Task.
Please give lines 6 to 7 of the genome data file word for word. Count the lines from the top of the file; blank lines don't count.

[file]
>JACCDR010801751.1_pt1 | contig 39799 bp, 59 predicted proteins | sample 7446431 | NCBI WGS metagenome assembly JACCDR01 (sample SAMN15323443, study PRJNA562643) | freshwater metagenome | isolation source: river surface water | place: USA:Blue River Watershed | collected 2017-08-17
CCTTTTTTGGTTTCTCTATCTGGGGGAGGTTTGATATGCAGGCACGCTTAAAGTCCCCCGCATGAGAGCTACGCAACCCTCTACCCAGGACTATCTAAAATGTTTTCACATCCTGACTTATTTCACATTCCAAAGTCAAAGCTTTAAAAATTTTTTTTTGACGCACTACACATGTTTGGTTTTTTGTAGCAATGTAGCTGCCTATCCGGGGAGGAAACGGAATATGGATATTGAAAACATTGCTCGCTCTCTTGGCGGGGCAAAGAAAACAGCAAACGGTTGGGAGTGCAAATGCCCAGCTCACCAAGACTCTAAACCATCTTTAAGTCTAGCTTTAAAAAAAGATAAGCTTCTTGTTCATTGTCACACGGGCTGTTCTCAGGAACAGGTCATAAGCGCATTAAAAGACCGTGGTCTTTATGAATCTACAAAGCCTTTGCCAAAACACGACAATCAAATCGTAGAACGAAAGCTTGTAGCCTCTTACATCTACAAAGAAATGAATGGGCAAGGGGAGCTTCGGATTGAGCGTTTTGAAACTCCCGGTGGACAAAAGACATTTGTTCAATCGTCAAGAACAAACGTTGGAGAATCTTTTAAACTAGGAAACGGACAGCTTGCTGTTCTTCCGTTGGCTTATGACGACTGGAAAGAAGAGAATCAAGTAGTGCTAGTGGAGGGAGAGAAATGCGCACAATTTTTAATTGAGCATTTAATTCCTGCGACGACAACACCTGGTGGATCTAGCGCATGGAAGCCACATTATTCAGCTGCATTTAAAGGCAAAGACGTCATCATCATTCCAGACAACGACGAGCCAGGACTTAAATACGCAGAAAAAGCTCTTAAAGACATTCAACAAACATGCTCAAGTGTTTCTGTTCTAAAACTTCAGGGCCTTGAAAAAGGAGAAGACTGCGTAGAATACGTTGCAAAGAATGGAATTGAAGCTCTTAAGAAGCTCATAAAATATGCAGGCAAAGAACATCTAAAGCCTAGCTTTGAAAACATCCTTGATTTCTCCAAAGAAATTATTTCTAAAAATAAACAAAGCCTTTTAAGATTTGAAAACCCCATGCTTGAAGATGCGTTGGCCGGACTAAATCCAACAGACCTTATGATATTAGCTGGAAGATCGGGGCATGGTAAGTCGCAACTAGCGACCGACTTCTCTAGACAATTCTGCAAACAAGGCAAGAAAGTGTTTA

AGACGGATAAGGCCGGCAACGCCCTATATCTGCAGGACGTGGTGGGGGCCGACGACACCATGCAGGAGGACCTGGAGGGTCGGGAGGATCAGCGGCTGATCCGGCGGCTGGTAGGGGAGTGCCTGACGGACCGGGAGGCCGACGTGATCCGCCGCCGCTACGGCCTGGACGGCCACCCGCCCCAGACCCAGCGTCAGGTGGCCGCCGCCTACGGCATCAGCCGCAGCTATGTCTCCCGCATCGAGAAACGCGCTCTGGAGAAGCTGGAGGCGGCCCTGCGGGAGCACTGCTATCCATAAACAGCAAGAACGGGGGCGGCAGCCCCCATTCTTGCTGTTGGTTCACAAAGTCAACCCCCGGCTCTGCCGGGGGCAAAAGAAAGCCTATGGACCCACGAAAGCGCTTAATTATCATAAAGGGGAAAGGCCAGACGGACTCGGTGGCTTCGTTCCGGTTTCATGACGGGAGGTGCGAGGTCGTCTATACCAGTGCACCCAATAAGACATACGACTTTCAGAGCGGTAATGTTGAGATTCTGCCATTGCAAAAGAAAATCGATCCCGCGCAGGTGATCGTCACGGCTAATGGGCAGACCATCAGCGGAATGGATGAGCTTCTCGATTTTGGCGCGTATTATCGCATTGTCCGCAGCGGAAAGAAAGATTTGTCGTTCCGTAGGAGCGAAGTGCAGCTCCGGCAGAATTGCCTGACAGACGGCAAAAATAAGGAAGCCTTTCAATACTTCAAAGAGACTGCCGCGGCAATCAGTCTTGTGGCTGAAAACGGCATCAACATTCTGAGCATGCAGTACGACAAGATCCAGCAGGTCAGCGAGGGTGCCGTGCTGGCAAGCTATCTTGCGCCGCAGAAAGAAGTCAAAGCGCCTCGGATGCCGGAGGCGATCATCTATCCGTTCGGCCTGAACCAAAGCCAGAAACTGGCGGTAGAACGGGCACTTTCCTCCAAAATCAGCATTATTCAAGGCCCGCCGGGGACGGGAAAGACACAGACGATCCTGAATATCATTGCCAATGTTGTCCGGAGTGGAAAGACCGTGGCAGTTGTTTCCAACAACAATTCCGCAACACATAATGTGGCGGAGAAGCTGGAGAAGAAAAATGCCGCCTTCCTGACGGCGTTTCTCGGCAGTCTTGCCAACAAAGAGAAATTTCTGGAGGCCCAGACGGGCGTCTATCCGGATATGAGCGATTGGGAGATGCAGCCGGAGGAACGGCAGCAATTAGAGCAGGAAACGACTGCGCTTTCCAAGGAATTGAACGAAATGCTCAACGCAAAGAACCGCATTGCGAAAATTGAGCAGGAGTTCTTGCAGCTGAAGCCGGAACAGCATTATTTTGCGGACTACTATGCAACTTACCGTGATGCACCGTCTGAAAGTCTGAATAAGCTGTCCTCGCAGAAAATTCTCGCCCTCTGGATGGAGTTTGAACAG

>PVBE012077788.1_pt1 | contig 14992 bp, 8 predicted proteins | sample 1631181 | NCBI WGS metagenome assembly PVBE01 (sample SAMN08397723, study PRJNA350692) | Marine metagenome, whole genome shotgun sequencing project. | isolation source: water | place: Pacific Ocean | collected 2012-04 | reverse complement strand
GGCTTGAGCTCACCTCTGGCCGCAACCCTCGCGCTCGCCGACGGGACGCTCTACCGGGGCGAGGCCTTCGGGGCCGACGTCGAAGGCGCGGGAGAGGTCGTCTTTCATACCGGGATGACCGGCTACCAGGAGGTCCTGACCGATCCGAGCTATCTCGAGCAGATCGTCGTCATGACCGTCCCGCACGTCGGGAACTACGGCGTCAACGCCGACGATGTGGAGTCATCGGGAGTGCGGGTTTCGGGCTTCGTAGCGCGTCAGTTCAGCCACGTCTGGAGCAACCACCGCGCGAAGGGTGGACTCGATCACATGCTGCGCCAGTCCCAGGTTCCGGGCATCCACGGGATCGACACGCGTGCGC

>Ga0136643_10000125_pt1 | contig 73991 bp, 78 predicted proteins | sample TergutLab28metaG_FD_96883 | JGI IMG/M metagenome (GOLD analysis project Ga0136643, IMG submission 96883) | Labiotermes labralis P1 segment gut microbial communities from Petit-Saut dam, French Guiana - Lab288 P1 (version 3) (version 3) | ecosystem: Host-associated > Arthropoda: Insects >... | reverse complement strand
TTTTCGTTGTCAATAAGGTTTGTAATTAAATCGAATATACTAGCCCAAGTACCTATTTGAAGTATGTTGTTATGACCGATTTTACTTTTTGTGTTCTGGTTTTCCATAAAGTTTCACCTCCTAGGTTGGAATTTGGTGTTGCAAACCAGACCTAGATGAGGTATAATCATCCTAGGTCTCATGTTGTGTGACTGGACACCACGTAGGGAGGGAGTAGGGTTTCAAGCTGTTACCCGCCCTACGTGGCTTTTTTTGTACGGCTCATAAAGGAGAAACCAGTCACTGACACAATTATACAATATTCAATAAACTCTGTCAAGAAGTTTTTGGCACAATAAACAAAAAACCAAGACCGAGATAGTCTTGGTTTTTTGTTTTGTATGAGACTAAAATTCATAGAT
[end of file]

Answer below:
>Ga0136643_10000125_pt1 | contig 73991 bp, 78 predicted proteins | sample TergutLab28metaG_FD_96883 | JGI IMG/M metagenome (GOLD analysis project Ga0136643, IMG submission 96883) | Labiotermes labralis P1 segment gut microbial communities from Petit-Saut dam, French Guiana - Lab288 P1 (version 3) (version 3) | ecosystem: Host-associated > Arthropoda: Insects >... | reverse complement strand
TTTTCGTTGTCAATAAGGTTTGTAATTAAATCGAATATACTAGCCCAAGTACCTATTTGAAGTATGTTGTTATGACCGATTTTACTTTTTGTGTTCTGGTTTTCCATAAAGTTTCACCTCCTAGGTTGGAATTTGGTGTTGCAAACCAGACCTAGATGAGGTATAATCATCCTAGGTCTCATGTTGTGTGACTGGACACCACGTAGGGAGGGAGTAGGGTTTCAAGCTGTTACCCGCCCTACGTGGCTTTTTTTGTACGGCTCATAAAGGAGAAACCAGTCACTGACACAATTATACAATATTCAATAAACTCTGTCAAGAAGTTTTTGGCACAATAAACAAAAAACCAAGACCGAGATAGTCTTGGTTTTTTGTTTTGTATGAGACTAAAATTCATAGAT